As we hopefully head toward widespread COVID-19 vaccinations and back to some sort of new normal, employers should remember business information is often valuable because it’s secret, and it’s secret and protectable only when you use reasonable efforts to preserve its confidentiality. Almost every business relies on trade secrets that, if properly preserved, can be protected in the courts if an employee tries to depart with them. Read on to learn five things you can do to keep the secrets more secure.
Trade Secrets More Vulnerable Away from Office
During the COVID-19 crisis, nearly every company (mine included) made changes to the manner in which they ordinarily conducted business. The principal challenge of 2020 may have been adapting to a workplace that no longer centered on an office headquarters.
The movement allowed many employees to work from home. Employers focused on making sure each individual employee had the home infrastructure in place to adapt and contribute. Once the home office was set up, they continued to drive employees to deliver opportunities, sales, results, and advice.
It should be no surprise, then, that over the past 10 months, I have received more messages and texts than ever before from existing clients and their employees via personal e-mail addresses and cell phones. They sometimes attached sensitive correspondence and analyses for me to review.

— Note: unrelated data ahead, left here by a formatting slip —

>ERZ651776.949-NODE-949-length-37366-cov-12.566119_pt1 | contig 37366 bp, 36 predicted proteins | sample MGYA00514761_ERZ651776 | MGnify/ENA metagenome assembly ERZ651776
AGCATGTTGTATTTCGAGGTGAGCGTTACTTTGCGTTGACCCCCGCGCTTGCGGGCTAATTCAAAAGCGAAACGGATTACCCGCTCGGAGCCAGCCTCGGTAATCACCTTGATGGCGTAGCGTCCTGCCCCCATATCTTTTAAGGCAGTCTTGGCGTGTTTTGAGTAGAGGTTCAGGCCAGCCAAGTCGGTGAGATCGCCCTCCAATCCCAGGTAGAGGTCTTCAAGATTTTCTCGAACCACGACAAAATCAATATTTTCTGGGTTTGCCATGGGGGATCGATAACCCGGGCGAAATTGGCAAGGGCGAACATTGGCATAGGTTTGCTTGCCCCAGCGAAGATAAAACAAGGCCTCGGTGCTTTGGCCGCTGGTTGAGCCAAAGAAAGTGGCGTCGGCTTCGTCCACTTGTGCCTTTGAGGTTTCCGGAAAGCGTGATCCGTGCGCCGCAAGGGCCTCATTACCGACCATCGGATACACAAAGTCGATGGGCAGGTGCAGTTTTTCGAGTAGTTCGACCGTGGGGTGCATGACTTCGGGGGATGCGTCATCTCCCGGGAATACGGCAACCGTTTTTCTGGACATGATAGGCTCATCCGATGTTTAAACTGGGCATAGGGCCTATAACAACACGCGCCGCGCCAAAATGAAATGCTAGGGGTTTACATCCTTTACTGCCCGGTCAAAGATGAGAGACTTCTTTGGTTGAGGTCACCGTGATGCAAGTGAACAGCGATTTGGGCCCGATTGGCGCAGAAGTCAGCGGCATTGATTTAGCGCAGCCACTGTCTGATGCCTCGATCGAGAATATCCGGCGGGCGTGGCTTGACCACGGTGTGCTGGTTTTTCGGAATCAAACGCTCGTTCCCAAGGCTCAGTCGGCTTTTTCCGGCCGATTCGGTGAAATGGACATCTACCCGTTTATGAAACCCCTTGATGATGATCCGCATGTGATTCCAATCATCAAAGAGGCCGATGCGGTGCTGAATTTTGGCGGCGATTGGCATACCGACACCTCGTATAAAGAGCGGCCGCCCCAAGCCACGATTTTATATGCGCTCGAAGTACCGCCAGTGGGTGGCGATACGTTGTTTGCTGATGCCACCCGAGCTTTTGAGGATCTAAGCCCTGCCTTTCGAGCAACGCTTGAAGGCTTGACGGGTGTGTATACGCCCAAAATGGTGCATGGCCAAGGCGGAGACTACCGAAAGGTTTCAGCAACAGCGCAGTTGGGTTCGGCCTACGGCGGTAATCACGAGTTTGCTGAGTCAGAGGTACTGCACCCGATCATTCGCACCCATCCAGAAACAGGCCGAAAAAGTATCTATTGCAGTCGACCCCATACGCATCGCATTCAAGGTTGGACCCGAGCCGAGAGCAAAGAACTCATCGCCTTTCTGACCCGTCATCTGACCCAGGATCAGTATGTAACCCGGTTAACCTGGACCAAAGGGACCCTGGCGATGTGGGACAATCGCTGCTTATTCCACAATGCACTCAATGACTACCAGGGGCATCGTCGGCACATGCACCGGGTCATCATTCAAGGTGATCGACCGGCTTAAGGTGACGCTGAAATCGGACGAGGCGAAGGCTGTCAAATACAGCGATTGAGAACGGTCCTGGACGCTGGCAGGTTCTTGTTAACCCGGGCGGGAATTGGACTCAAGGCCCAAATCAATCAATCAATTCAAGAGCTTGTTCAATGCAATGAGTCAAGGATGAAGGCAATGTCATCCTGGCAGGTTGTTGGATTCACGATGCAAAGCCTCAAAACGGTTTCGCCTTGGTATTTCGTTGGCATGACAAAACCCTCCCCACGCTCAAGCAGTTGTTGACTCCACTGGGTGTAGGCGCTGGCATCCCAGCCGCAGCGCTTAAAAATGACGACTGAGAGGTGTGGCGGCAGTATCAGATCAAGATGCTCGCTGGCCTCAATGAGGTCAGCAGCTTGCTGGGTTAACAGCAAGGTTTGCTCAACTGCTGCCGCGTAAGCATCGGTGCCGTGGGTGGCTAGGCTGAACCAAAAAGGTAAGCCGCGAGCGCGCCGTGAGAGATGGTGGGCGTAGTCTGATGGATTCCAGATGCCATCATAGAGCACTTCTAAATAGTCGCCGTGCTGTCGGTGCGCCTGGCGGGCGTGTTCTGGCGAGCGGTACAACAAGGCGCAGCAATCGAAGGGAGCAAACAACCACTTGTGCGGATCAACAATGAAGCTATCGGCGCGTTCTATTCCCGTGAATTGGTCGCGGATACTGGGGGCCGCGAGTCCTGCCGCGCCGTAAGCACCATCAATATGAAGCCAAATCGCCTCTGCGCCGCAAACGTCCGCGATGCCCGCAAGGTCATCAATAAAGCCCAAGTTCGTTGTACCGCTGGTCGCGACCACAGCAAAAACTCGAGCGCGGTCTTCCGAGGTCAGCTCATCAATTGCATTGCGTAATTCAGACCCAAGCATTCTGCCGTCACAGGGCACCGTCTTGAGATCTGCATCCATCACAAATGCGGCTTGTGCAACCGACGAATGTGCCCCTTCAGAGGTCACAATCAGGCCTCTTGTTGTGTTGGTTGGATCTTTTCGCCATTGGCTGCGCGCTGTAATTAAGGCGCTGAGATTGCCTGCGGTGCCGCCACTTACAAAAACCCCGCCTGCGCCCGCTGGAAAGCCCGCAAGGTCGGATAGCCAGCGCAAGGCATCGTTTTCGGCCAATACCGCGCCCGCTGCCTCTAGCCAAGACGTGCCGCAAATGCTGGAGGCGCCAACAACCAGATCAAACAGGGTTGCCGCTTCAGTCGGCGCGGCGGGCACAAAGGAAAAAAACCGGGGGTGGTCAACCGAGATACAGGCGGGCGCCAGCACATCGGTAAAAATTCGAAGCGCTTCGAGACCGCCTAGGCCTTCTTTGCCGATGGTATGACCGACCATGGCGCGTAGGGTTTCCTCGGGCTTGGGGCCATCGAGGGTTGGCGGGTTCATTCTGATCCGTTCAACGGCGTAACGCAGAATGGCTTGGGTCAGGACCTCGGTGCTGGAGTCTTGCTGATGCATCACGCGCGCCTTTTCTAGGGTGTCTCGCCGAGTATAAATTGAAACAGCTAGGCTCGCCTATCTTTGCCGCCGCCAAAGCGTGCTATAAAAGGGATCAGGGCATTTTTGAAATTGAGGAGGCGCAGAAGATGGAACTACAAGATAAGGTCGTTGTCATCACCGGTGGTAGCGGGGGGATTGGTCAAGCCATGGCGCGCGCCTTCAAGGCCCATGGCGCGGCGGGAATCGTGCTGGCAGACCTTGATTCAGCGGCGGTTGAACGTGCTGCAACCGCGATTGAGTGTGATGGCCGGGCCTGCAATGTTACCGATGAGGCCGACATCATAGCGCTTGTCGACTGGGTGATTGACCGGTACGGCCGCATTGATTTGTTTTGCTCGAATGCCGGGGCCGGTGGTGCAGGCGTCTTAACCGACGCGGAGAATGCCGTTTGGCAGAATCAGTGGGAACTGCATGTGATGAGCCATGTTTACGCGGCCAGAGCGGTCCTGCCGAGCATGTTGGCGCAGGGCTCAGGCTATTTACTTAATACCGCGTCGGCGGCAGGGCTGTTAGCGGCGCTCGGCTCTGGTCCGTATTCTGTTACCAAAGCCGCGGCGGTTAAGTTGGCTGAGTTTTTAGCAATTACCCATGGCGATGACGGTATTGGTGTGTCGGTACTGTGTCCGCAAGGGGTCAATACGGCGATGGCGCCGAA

My first job has been to respond to the issues posed by the correspondence. But it’s worth noting many of the communications may have contravened the best practices for maintaining the confidentiality and secrecy of important business matters and company policies involving the protection of employer property and know-how.
Why Employers Should Care
Trade secrets can include a carefully curated customer list, pricing and margin information, a recipe, or strategic plans for products and product replacement. State and federal trade laws define a “trade secret” as something that derives independent economic value from not being generally known to the public or readily ascertainable by legitimate means and is “the subject of efforts that are reasonable under the circumstances to maintain its secrecy.”
To pursue the return of a trade secret from a departing employee, you’ll have to show proof you used reasonable steps to protect the information. At a minimum, that means you should probably require every employee handling sensitive information to sign a reasonable nondisclosure agreement…
Source: HR Daily Advisor